While the progress of tobacco control is heartening, the report doesn’t shy away from revealing stark disparities. Over 2 billion people remain devoid of any protective measures offered by MPOWER. Among the areas that demand attention, banning tobacco advertising, promotion, and sponsorship (TAPS) stands out as a pivotal battleground. In 2022, seven countries ascended to the highest level of TAPS bans, signifying a positive trajectory. Yet, it’s evident that high-income countries lag in this aspect, underlining the necessity for global cooperation.

Graphic health warning policies assume a central role in the report, covering over 4.5 billion people or 57% of the global population. This measure secures the highest population coverage among MPOWER’s components and spans a diverse array of countries. The surge in adoption of such policies reflects the growing acknowledgment of their efficacy in deterring tobacco use.

A poignant challenge remains in the realm of electronic nicotine delivery systems (ENDS). While 121 countries have enacted regulations in some form, 74 countries continue to lack any ENDS ban or regulations, leaving over 2 billion people at risk. The complex landscape of ENDS regulation underscores the need for a cohesive approach to safeguarding populations, especially the youth who are often targeted by enticing flavors.

In conclusion, the report underscores the undeniable progress made in tobacco control, fueled by MPOWER measures and global collaboration. However, it serves as a clarion call for continuous efforts to accelerate progress, protect populations, and ensure a healthier future free from the shackles of tobacco’s harm.

India’s Tobacco Control Progress Evaluated Through MPOWER Indicators

The MPOWER package, a comprehensive framework outlined by the World Health Organization (WHO), lays out strategic areas of action to combat the global tobacco epidemic. These encompass a range of key objectives:

  1. Monitor Tobacco Use and Prevention Policies
  2. Protect People from Tobacco Smoke
  3. Offer Help to Quit Tobacco Use
  4. Warn about the Dangers of Tobacco
  5. Enforce Bans on Tobacco Advertising, Promotion, and Sponsorship
  6. Raise Taxes on Tobacco

Assessing India’s performance against these MPOWER indicators provides insight into the nation’s strides and areas that warrant further focus.

As of 2021, India’s adult daily smoking prevalence stands at 6 percent, reflecting a significant step towards reducing tobacco consumption. In key aspects of tobacco control, India excels in offering assistance to individuals aiming to quit tobacco use. The country’s endeavors to raise awareness about the hazards of tobacco consumption also stand out, emphasizing the importance of educating consumers.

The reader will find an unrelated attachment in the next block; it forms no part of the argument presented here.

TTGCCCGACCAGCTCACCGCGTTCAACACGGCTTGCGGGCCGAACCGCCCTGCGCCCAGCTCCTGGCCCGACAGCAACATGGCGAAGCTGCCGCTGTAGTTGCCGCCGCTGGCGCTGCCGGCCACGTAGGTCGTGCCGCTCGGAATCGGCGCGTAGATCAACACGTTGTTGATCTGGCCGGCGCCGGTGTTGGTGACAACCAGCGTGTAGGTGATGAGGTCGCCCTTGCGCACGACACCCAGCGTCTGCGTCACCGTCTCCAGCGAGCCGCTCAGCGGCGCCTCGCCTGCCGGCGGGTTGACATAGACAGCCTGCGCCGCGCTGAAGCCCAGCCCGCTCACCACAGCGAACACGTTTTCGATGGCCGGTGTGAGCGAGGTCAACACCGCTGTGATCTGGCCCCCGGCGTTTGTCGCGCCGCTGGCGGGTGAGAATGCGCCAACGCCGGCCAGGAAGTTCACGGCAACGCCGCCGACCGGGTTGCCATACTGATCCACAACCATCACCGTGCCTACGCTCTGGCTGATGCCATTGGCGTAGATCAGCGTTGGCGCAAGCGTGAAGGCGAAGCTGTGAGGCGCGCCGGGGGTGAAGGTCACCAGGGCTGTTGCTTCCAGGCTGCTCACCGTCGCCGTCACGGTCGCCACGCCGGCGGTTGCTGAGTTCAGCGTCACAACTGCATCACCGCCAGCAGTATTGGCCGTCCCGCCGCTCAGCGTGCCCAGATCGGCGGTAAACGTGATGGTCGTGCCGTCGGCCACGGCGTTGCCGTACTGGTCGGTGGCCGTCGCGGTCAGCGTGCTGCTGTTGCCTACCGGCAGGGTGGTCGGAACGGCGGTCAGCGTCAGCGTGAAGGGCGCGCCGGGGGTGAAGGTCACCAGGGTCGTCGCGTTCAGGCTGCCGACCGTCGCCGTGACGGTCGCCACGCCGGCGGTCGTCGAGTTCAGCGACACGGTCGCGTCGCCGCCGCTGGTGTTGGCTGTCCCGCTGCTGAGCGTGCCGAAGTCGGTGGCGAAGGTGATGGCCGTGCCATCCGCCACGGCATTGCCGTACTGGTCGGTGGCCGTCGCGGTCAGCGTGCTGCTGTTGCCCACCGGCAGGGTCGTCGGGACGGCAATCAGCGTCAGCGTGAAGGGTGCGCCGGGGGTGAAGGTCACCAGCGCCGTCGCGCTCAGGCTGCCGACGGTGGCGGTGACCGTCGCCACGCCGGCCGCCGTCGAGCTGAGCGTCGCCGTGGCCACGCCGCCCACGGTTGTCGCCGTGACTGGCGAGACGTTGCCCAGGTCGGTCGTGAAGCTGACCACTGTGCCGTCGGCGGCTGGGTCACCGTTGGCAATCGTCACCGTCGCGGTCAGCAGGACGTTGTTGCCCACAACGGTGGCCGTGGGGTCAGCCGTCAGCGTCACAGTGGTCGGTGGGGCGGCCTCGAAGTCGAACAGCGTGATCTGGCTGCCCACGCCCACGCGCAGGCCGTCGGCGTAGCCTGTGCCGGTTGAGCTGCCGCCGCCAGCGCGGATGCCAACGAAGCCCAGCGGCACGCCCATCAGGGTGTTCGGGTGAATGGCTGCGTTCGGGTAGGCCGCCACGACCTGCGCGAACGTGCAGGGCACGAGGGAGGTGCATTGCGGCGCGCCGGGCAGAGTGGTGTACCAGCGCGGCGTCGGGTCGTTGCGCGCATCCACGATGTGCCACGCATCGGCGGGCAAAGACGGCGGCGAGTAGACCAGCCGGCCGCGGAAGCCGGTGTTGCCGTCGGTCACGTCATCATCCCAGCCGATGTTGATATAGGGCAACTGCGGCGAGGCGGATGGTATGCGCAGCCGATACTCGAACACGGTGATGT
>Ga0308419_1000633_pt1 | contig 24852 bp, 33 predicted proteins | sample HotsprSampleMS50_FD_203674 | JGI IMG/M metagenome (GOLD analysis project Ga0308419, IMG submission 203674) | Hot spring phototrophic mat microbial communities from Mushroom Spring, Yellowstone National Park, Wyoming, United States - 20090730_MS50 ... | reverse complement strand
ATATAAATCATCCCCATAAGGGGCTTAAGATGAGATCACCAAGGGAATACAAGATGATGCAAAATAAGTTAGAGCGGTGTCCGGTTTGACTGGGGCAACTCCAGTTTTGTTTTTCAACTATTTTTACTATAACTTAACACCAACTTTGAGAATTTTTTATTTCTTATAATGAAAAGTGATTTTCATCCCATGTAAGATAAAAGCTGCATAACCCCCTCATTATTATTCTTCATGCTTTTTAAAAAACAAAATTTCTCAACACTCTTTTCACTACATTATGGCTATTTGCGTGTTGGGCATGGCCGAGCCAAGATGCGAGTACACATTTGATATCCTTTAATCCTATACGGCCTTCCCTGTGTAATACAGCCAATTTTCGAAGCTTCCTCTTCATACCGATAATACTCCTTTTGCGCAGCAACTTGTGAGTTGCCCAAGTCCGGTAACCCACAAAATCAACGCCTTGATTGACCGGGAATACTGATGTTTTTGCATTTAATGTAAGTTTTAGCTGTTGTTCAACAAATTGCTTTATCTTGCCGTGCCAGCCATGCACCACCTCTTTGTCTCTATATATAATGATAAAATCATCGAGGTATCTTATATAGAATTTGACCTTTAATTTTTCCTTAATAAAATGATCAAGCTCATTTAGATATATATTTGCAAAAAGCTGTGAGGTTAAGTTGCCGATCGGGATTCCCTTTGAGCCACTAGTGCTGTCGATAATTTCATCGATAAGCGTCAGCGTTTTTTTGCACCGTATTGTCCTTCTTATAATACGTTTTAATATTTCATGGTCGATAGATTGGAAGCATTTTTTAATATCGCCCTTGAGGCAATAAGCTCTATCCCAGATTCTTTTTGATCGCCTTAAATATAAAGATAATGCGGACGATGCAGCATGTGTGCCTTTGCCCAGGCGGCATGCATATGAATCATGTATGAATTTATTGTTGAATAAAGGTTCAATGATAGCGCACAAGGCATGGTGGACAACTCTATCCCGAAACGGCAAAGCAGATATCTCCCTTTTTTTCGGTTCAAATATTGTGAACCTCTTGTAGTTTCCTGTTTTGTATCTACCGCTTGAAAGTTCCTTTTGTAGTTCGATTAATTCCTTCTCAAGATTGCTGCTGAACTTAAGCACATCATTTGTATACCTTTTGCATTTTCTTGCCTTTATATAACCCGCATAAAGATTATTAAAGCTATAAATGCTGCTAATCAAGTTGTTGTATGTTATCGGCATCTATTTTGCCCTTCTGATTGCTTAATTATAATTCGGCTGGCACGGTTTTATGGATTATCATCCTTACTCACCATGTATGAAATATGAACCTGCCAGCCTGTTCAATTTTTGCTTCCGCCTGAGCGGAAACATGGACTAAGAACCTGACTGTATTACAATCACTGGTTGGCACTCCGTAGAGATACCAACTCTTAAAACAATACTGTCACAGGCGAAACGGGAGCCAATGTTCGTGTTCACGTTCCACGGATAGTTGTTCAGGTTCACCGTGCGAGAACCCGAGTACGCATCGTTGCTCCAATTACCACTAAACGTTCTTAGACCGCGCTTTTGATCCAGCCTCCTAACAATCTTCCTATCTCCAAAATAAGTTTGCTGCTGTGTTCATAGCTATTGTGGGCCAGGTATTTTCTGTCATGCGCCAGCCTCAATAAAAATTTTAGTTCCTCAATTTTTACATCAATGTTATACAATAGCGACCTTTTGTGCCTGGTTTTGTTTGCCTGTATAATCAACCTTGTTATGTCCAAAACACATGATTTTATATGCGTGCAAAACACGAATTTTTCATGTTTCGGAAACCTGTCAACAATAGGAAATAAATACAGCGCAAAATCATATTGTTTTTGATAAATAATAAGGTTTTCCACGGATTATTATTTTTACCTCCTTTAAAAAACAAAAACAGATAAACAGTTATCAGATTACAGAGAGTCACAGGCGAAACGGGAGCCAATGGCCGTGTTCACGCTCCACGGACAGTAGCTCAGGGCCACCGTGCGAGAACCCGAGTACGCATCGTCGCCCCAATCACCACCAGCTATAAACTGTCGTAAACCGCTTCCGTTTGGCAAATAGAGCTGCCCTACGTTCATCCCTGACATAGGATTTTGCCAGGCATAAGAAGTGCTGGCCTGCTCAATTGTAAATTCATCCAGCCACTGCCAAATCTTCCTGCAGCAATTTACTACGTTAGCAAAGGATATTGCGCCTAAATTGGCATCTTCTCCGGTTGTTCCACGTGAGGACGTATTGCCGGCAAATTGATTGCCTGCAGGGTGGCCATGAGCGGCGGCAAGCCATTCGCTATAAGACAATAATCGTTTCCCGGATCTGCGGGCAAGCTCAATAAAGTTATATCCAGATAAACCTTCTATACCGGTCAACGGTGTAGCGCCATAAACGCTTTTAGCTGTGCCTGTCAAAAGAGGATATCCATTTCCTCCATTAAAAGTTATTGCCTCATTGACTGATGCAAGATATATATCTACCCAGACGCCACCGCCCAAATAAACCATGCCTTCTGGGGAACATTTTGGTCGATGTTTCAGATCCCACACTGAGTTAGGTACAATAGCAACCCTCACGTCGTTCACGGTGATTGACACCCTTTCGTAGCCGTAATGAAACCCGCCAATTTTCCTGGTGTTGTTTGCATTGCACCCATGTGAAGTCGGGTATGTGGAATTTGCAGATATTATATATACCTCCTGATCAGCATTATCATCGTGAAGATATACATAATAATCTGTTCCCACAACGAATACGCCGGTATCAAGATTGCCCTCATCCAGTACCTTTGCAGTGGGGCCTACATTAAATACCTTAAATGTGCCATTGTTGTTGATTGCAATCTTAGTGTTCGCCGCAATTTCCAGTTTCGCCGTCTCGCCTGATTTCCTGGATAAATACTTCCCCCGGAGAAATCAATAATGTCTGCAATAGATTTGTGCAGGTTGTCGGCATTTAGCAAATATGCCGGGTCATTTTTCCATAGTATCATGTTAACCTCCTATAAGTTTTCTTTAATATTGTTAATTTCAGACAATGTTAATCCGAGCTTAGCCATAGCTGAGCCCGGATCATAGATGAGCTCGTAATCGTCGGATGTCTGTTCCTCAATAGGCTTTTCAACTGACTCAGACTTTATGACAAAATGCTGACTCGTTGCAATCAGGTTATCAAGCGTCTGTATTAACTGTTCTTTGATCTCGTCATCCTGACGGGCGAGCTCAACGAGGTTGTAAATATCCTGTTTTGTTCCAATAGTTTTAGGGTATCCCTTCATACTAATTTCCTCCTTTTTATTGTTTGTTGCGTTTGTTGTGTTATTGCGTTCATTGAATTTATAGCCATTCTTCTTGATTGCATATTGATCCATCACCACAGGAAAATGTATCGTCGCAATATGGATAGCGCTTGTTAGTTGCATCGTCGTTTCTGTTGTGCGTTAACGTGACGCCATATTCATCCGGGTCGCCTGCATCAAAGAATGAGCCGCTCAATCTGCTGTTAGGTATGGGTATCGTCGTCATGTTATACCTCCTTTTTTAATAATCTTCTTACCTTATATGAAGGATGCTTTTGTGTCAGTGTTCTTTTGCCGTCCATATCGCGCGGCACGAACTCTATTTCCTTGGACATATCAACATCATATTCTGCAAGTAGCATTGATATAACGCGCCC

A closer look at compliance with bans on tobacco advertising, promotion, and sponsorship, as well as adherence to smoke-free laws, reveals a moderate level of success. While there’s room for improvement, India’s commitment to limiting tobacco industry influence is evident.

In terms of smoke-free environments and smoking bans, India’s progress places it in the moderate category. With six to seven public places entirely smoke-free, the nation showcases a significant effort to protect citizens from the dangers of second-hand smoke.

India’s performance in mass media anti-tobacco campaigns is commendable, marked by the execution of a national campaign featuring five to six appropriate characteristics. This approach underscores India’s commitment to disseminating essential information about the perils of tobacco use, effectively targeting a wide audience.

On the taxation front, where raising prices is a potent tool to deter tobacco consumption, India’s share of total taxes in the retail price of the most widely sold brand of cigarettes stands at 57.6 percent. This signifies an effort to discourage tobacco use through increased costs.

India’s journey in tackling the tobacco epidemic is characterized by both achievements and opportunities for growth. While offering aid to quit tobacco use and warning the public about its dangers have yielded commendable results, measures related to advertising bans, smoke-free environments, and taxation still hold potential for further advancement. As India continues to navigate the challenges of tobacco control, its commitment to the MPOWER indicators and WHO’s strategic framework underscores the nation’s dedication to creating a healthier, smoke-free future for its citizens.



https://www.downtoearth.org.in/news/world/only-four-countries-making-full-efforts-to-end-smoking-who-89881 https://www.thelancet.com/journals/lanonc/article/PIIS1470-2045(22)00341-2/fulltext

Picture Credits: – NDTV